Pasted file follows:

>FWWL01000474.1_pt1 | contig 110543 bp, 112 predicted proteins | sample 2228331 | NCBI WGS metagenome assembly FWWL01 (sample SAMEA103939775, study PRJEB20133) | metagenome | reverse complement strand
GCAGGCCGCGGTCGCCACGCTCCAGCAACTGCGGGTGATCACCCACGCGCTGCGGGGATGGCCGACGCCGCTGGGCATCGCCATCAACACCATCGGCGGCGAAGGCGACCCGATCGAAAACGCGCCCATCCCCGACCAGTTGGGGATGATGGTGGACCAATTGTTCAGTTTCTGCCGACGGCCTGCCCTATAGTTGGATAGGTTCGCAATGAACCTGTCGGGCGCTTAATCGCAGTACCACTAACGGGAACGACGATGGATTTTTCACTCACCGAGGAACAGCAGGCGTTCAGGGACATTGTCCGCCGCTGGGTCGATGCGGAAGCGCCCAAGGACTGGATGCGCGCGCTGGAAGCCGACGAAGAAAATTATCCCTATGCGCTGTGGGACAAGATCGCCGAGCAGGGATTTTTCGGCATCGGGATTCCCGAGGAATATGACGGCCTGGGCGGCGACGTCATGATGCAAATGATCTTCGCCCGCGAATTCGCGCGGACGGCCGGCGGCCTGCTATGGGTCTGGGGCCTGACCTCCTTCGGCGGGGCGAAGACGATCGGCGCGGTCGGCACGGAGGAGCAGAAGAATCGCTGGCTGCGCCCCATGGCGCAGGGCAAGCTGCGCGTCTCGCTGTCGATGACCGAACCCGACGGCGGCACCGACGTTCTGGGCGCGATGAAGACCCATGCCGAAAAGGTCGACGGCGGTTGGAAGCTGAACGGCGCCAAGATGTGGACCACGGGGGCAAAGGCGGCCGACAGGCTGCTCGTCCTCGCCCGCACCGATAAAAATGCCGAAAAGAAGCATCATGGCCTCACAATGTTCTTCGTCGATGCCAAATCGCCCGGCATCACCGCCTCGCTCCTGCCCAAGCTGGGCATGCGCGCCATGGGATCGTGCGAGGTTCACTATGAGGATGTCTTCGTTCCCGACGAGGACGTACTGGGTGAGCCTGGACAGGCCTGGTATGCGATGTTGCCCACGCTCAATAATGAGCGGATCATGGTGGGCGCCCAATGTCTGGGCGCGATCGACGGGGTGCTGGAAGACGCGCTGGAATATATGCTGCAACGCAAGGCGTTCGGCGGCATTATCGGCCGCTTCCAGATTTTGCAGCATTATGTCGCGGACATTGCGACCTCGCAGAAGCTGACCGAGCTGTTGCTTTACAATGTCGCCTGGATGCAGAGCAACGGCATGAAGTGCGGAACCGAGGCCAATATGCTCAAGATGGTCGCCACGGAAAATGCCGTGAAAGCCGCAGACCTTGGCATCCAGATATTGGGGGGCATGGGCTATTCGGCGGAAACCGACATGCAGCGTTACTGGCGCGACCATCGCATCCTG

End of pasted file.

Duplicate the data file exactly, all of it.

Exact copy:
>FWWL01000474.1_pt1 | contig 110543 bp, 112 predicted proteins | sample 2228331 | NCBI WGS metagenome assembly FWWL01 (sample SAMEA103939775, study PRJEB20133) | metagenome | reverse complement strand
GCAGGCCGCGGTCGCCACGCTCCAGCAACTGCGGGTGATCACCCACGCGCTGCGGGGATGGCCGACGCCGCTGGGCATCGCCATCAACACCATCGGCGGCGAAGGCGACCCGATCGAAAACGCGCCCATCCCCGACCAGTTGGGGATGATGGTGGACCAATTGTTCAGTTTCTGCCGACGGCCTGCCCTATAGTTGGATAGGTTCGCAATGAACCTGTCGGGCGCTTAATCGCAGTACCACTAACGGGAACGACGATGGATTTTTCACTCACCGAGGAACAGCAGGCGTTCAGGGACATTGTCCGCCGCTGGGTCGATGCGGAAGCGCCCAAGGACTGGATGCGCGCGCTGGAAGCCGACGAAGAAAATTATCCCTATGCGCTGTGGGACAAGATCGCCGAGCAGGGATTTTTCGGCATCGGGATTCCCGAGGAATATGACGGCCTGGGCGGCGACGTCATGATGCAAATGATCTTCGCCCGCGAATTCGCGCGGACGGCCGGCGGCCTGCTATGGGTCTGGGGCCTGACCTCCTTCGGCGGGGCGAAGACGATCGGCGCGGTCGGCACGGAGGAGCAGAAGAATCGCTGGCTGCGCCCCATGGCGCAGGGCAAGCTGCGCGTCTCGCTGTCGATGACCGAACCCGACGGCGGCACCGACGTTCTGGGCGCGATGAAGACCCATGCCGAAAAGGTCGACGGCGGTTGGAAGCTGAACGGCGCCAAGATGTGGACCACGGGGGCAAAGGCGGCCGACAGGCTGCTCGTCCTCGCCCGCACCGATAAAAATGCCGAAAAGAAGCATCATGGCCTCACAATGTTCTTCGTCGATGCCAAATCGCCCGGCATCACCGCCTCGCTCCTGCCCAAGCTGGGCATGCGCGCCATGGGATCGTGCGAGGTTCACTATGAGGATGTCTTCGTTCCCGACGAGGACGTACTGGGTGAGCCTGGACAGGCCTGGTATGCGATGTTGCCCACGCTCAATAATGAGCGGATCATGGTGGGCGCCCAATGTCTGGGCGCGATCGACGGGGTGCTGGAAGACGCGCTGGAATATATGCTGCAACGCAAGGCGTTCGGCGGCATTATCGGCCGCTTCCAGATTTTGCAGCATTATGTCGCGGACATTGCGACCTCGCAGAAGCTGACCGAGCTGTTGCTTTACAATGTCGCCTGGATGCAGAGCAACGGCATGAAGTGCGGAACCGAGGCCAATATGCTCAAGATGGTCGCCACGGAAAATGCCGTGAAAGCCGCAGACCTTGGCATCCAGATATTGGGGGGCATGGGCTATTCGGCGGAAACCGACATGCAGCGTTACTGGCGCGACCATCGCATCCTG